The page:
The viva is an oral defence of a student’s work. While, for undergraduate, and sometimes for master’s work, it could be used to explore the quality of work which is borderline, at PhD it aims to engage students in a defence of their work, and a dialogue about it with experts, so it is both an oral examination and an opportunity to enter into dialogue in the research community, both a testing moment and a chance to explore, clarify, discuss and defend. Not every country has a PhD viva, but the UK, New Zealand and those with European-based PhD systems expect postgraduate students to undertake a viva — a defence of their written thesis. In the North American model, it is rather an initial defence of the proposal, to test its readiness for the full research process. Unlike the kind of viva that is conducted with students whose work might be borderline, the PhD viva itself is neither a test of cheating or plagiarism, nor an activity conducted to see which side of a grade border a student’s work lies. Instead, it aims to evaluate and assess to what extent the doctoral candidate has full ownership of his or her written thesis. It aims to engage students in a defence of the arguments and cohesion of their research as expressed in the thesis, and to engage them in a dialogue about ways in which their work engages in a dialogue with experts in the field. As such, then, it is interestingly both an examination and a collegial discussion.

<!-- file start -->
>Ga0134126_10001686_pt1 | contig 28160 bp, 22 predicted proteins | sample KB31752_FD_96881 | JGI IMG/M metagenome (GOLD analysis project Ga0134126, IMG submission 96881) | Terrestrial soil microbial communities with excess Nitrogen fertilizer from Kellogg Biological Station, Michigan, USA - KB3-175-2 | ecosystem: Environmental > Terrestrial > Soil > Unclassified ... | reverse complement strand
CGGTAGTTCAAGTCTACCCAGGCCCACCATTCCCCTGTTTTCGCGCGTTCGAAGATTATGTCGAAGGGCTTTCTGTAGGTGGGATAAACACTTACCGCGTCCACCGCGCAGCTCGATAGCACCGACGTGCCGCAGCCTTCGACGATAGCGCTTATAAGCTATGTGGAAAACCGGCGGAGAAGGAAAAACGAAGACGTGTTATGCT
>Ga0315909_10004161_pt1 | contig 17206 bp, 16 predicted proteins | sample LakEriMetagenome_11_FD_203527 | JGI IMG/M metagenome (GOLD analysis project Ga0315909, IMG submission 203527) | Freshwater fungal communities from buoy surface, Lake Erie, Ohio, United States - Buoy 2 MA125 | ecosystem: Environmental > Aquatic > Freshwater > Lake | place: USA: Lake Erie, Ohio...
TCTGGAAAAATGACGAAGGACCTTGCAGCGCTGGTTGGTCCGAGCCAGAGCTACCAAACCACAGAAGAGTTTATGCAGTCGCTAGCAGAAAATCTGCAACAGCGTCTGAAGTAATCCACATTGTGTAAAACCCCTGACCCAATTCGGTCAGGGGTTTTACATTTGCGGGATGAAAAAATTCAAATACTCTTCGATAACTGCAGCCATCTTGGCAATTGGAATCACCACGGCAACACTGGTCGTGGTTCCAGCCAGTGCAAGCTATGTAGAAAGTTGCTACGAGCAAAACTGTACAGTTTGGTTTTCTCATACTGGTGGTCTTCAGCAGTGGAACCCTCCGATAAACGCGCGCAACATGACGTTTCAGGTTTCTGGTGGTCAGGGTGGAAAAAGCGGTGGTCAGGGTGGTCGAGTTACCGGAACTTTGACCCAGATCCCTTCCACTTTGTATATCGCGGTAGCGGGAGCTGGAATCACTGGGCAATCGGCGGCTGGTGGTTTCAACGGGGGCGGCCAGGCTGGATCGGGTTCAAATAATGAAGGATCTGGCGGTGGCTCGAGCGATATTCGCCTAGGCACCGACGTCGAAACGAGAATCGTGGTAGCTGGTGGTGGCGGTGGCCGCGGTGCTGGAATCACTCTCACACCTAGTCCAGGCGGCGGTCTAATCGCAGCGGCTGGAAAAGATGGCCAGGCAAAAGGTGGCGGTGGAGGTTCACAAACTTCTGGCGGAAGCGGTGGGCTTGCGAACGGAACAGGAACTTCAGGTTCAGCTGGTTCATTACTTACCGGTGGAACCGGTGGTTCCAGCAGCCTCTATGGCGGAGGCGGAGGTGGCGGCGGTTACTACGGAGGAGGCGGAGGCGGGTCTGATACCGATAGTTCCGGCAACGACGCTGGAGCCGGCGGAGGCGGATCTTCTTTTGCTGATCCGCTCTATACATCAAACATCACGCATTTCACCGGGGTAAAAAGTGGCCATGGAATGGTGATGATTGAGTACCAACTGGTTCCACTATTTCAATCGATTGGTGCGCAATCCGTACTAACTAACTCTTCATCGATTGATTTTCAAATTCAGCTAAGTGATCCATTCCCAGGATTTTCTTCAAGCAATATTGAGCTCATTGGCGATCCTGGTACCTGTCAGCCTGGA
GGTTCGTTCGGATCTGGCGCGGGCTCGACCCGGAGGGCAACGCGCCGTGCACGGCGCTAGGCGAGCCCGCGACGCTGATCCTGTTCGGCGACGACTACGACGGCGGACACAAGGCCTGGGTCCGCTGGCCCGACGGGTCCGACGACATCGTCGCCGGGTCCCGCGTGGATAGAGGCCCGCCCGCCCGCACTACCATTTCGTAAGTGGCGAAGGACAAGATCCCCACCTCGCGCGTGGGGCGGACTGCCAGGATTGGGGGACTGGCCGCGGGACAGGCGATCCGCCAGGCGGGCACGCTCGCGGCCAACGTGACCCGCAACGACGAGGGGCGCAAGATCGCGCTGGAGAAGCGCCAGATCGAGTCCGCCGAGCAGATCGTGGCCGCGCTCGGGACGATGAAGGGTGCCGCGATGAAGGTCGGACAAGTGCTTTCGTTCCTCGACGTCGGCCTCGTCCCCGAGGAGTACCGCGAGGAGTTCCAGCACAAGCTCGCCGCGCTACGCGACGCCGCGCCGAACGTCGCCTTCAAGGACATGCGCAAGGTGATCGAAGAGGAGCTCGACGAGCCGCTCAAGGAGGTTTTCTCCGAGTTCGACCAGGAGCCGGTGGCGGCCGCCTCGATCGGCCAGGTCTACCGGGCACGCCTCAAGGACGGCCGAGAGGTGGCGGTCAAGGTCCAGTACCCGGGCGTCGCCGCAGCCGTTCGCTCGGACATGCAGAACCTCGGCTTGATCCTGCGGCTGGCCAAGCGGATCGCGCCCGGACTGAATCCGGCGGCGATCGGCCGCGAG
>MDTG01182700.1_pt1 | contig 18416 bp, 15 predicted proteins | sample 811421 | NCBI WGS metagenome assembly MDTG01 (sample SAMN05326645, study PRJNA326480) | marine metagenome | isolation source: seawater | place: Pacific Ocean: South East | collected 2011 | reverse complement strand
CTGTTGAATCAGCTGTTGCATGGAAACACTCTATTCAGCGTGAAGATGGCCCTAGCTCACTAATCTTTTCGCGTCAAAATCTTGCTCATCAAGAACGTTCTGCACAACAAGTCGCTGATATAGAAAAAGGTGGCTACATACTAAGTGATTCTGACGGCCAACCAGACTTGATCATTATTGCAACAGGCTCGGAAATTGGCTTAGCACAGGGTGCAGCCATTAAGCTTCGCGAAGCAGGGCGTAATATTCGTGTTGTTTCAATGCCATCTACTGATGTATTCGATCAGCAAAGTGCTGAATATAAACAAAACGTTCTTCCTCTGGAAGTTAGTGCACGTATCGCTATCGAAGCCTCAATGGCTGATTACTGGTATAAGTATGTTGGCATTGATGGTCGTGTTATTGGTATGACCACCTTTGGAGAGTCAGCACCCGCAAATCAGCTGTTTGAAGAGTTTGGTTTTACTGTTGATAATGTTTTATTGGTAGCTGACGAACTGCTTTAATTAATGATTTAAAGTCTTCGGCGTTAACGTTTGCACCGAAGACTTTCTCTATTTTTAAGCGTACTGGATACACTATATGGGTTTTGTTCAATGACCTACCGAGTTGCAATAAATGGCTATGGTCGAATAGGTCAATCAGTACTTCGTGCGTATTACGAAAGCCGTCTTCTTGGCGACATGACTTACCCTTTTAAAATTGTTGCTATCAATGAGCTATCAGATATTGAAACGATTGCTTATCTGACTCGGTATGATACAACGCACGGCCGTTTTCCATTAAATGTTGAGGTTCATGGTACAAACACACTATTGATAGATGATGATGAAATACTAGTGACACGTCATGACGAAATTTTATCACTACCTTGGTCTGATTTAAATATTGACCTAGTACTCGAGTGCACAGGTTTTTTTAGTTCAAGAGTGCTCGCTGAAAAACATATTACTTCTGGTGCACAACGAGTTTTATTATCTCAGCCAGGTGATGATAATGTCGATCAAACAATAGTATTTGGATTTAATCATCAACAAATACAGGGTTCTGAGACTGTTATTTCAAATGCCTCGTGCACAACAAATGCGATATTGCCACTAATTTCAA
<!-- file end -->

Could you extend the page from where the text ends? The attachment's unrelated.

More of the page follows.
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- Supporting students towards a successful PhD viva
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